Did Oregon’s Drought Hurt Grande Ronde Valley Farmers?

On June 9, 2021, Union County declared a drought for Oregon’s Grande Ronde Valley. Six days later, on June 15, fire regulations began two weeks ahead of the normally scheduled date. As farmers started to worry about the lack of rain and the scorching heat, snowpack levels were measured and found to be nonexistent in some locations, or “zero percent of normal,” according to La Grande Observer.  Since 2015, Union County has not declared a state of emergency due to drought-like conditions.

This year, pivots and wheel lines were put into use early and many ran around the clock until harvest season. Wheat and grass crops were harshly impacted, which make up many crops in the Grande Ronde Valley. Wheat kernels shriveled, while grass fields produced well below farmers’ expectations. A mechanic for a farm located in Cove said, “I thought that some [farmers] were going to be forced to file a claim to cover their losses and then they were just going to turn their fields under. Some of the crops did not seem like they were worth harvesting [due to how little they produced].” If something disastrous happens, farmers who insure their crops can file a claim if natural disasters, or more localized events like hail, negatively impacts a crop’s yield. It is important to note, however, that crops cannot be turned under before a loss adjuster has inspected them.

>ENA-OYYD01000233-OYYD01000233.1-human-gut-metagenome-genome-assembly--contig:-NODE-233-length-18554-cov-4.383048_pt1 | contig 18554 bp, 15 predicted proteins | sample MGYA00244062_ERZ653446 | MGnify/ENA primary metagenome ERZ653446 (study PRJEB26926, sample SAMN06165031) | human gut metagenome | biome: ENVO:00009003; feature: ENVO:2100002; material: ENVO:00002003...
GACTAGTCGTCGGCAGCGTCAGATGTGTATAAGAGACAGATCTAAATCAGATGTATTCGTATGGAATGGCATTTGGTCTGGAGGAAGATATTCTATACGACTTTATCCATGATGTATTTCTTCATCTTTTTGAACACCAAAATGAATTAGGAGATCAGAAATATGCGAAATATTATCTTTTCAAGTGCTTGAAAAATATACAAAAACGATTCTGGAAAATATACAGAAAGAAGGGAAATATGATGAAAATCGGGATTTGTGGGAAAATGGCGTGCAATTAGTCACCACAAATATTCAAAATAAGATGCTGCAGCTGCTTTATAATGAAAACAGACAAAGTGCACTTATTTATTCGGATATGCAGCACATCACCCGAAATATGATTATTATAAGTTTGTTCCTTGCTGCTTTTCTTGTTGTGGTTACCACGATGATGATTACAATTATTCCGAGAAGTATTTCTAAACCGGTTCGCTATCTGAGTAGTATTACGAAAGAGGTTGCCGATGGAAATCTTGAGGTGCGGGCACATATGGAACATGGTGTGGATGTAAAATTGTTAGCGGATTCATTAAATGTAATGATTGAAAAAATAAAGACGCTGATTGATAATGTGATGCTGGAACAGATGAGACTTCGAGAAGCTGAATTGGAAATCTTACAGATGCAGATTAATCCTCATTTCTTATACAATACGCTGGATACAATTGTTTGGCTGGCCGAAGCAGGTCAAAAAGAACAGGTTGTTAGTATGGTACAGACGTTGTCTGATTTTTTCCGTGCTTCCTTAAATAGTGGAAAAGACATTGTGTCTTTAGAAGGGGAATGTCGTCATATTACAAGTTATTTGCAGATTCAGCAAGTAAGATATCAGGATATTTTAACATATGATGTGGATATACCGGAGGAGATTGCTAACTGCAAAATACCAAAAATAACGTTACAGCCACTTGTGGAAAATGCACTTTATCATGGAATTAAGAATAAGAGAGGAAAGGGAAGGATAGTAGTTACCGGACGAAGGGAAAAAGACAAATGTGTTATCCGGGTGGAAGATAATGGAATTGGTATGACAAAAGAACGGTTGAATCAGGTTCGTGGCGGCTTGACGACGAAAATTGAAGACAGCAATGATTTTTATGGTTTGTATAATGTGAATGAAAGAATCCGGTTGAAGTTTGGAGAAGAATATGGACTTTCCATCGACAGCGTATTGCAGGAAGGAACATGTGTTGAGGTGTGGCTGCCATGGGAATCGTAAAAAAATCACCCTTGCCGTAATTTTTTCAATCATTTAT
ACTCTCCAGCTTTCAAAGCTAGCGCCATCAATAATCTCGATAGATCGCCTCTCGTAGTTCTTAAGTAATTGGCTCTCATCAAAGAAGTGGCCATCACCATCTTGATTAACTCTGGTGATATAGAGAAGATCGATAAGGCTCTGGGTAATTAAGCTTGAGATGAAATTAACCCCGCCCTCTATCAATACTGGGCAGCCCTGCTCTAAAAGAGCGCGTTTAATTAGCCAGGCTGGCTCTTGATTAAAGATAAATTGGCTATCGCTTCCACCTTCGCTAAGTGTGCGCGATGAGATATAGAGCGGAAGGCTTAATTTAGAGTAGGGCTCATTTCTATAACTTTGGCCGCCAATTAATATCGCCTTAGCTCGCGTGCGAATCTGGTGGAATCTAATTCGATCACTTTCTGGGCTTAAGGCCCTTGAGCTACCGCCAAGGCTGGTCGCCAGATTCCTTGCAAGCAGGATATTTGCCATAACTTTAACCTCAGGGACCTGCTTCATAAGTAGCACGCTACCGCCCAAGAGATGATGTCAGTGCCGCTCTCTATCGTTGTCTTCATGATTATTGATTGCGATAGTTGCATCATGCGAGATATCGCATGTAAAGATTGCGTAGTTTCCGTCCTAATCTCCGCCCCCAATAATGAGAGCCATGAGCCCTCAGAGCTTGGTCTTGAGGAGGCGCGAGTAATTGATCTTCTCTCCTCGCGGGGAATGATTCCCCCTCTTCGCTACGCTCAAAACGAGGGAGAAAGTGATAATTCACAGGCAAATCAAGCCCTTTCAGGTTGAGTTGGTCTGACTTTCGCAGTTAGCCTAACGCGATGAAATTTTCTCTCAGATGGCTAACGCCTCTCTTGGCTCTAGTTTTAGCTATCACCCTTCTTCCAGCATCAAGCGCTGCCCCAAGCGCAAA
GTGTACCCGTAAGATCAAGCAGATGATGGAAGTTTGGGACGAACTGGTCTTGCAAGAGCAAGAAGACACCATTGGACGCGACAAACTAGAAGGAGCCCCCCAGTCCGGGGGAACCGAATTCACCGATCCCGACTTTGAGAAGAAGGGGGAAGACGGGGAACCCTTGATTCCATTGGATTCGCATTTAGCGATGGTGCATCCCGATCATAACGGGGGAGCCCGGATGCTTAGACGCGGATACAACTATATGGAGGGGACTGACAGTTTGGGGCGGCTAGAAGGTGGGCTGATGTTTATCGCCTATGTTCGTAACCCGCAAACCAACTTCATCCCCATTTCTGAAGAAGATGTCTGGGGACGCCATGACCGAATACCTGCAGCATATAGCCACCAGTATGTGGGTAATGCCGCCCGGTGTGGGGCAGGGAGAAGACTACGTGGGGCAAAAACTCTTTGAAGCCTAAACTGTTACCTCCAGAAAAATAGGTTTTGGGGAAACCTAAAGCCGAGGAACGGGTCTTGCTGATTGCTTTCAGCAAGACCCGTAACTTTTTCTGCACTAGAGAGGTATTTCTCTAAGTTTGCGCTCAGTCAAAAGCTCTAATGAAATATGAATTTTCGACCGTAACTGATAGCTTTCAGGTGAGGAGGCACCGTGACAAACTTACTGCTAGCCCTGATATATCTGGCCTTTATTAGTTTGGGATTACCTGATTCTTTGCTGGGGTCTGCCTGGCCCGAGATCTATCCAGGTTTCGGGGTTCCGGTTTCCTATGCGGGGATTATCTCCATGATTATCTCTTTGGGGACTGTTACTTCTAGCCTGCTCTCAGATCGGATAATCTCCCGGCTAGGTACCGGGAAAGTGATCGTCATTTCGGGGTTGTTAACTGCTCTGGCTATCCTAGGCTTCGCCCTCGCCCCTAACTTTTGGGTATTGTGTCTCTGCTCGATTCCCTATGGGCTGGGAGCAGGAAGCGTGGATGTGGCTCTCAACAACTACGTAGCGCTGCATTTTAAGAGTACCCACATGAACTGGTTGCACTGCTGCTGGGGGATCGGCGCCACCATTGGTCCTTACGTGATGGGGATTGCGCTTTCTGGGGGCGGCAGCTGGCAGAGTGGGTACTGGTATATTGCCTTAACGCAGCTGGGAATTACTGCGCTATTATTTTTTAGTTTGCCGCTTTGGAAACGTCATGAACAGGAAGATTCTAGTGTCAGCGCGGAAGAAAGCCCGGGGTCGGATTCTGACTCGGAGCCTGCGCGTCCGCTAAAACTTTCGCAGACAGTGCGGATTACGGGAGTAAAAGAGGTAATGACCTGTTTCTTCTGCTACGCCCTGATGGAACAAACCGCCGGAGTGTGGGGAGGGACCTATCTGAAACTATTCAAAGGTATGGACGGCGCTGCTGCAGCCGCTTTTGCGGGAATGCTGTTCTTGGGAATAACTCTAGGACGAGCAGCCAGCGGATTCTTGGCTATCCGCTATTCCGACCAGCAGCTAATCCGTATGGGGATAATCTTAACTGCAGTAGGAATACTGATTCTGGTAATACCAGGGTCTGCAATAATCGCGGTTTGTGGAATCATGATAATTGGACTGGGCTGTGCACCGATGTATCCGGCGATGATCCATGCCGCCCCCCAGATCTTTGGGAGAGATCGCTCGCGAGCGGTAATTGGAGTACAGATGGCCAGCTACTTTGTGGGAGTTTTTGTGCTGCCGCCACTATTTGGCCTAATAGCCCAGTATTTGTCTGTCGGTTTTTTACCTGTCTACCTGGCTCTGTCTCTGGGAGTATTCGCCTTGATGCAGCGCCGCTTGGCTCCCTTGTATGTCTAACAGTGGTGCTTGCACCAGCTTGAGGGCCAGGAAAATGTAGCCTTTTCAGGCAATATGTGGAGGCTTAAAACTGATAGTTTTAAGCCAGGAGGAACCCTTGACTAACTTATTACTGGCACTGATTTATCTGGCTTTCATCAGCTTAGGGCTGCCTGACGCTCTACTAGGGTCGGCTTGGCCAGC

On the left: Wheat kernels from 2021. On the right: Wheat kernels from 2020. 
Picture by Jillian Hoefer

Bill Merrigan with Blue Mountain Seeds said, “Drylands produced roughly a quarter compared to normal. Irrigated crops were also hurt due to lack of water, [and an inability to keep up with the amount of water that a field requires in dire heat], but I don’t have an estimate for that. What hurt crops the most was the few hot days right at the end of June. We had several days there that were well into the hundreds.” Blue Mountain Seed contracts with farmers to produce seed. Bill concluded by saying, “I hope we don’t have to have this conversation again next year.” 

It is safe to conclude that the drought in Oregon did hurt our Grande Ronde Valley farmers, those who contract with the farmers, and the amount of crops produced. Since dryland crops (such as wheat) rely on water stored within the soil to produce, it comes as no surprise that they were impacted the most. As Bill Merrigan said, let us hope that we do not have to talk about a drought in the Grande Ronde Valley again next year. 






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